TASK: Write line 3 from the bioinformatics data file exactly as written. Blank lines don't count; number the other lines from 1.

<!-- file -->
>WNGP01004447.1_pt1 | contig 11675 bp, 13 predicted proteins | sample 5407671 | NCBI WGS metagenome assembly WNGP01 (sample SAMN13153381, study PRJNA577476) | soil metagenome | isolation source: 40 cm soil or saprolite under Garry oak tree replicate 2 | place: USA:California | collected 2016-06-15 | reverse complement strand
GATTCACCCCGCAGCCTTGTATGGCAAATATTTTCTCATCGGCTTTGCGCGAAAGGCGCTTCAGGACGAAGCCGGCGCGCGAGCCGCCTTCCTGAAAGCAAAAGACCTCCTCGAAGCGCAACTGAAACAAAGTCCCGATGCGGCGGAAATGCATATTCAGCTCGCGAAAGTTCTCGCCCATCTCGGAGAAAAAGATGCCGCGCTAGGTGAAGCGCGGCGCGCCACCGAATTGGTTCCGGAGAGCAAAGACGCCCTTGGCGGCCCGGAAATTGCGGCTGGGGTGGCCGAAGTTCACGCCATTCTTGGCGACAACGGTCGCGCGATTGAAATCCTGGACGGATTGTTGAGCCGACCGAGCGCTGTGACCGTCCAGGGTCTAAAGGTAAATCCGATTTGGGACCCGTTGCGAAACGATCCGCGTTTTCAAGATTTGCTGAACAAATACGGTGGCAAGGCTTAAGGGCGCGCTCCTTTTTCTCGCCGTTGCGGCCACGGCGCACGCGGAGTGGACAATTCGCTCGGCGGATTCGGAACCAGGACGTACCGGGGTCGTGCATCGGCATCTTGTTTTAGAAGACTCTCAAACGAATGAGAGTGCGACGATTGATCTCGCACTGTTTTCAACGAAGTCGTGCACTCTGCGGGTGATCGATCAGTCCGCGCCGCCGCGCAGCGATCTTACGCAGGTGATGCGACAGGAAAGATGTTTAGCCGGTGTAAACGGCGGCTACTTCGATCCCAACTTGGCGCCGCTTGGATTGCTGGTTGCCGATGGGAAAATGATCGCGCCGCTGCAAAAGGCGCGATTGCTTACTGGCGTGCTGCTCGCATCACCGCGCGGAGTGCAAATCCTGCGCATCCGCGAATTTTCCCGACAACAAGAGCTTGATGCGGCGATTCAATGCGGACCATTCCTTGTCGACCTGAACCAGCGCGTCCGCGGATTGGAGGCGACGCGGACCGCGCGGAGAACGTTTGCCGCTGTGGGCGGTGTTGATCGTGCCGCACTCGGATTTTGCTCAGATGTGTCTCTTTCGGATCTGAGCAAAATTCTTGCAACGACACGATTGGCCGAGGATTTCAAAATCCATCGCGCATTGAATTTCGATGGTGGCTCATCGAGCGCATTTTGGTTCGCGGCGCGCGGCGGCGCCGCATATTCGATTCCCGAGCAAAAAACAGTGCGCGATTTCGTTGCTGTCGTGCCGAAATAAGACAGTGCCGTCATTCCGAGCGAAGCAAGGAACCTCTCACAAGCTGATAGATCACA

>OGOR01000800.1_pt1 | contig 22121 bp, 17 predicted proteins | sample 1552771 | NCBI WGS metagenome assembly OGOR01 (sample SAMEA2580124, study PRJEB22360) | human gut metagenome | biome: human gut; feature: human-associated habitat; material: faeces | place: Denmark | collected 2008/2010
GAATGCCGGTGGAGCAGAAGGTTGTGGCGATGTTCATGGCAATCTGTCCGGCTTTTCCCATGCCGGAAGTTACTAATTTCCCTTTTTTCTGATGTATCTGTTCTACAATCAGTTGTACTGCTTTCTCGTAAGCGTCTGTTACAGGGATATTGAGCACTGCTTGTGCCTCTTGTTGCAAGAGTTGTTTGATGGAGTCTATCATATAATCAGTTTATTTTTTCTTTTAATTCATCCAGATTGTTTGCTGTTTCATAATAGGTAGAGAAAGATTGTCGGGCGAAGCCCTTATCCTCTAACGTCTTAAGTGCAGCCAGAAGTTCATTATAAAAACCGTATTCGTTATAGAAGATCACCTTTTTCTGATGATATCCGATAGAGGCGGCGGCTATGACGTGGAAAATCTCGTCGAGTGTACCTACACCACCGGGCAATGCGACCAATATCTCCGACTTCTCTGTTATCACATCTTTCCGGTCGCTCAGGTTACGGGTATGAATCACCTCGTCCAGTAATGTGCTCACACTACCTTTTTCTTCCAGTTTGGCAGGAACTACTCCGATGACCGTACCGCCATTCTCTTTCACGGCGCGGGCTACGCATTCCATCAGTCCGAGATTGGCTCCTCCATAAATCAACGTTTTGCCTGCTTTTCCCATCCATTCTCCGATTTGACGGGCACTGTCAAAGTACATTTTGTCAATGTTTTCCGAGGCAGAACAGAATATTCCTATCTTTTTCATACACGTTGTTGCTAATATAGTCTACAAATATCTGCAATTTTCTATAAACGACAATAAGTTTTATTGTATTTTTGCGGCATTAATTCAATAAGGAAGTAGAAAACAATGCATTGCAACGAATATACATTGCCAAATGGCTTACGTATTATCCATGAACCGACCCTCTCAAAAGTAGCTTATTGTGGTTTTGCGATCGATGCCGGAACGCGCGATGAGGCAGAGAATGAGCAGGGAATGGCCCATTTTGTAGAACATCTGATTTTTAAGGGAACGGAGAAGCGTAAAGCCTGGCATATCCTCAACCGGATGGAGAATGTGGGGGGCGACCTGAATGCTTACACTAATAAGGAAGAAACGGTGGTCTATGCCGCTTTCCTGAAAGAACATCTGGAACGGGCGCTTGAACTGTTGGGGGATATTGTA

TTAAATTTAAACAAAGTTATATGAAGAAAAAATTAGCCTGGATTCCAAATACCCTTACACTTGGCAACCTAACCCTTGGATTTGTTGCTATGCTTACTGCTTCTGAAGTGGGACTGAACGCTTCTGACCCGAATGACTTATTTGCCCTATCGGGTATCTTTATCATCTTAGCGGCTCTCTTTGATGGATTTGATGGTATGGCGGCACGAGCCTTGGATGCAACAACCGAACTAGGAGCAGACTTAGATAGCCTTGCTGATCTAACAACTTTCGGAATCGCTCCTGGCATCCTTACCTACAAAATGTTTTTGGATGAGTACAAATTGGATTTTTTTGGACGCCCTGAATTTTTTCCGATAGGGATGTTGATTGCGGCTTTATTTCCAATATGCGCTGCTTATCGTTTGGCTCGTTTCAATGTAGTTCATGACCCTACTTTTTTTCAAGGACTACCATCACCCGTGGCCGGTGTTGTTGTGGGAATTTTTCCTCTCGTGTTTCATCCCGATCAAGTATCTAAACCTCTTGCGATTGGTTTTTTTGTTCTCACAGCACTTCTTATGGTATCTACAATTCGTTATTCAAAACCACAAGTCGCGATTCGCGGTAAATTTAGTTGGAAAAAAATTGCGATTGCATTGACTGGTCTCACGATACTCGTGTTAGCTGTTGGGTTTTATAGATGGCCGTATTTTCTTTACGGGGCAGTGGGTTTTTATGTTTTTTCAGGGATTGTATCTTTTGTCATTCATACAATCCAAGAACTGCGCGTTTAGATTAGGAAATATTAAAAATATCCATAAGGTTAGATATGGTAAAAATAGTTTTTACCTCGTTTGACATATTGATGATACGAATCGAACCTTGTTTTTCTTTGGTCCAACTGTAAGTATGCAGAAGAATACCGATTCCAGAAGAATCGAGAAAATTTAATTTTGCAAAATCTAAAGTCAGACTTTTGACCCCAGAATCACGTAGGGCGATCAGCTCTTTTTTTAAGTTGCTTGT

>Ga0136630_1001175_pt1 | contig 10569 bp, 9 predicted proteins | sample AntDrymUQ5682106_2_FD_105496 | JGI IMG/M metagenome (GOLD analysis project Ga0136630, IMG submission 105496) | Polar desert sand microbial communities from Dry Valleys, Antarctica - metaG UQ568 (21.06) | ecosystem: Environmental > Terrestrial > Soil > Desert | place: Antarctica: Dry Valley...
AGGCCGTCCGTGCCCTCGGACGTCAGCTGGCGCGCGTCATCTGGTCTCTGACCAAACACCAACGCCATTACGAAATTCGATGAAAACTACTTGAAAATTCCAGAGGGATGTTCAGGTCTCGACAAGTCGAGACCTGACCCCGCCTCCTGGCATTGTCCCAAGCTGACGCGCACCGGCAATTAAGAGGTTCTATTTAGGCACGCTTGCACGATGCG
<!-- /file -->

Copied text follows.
>OGOR01000800.1_pt1 | contig 22121 bp, 17 predicted proteins | sample 1552771 | NCBI WGS metagenome assembly OGOR01 (sample SAMEA2580124, study PRJEB22360) | human gut metagenome | biome: human gut; feature: human-associated habitat; material: faeces | place: Denmark | collected 2008/2010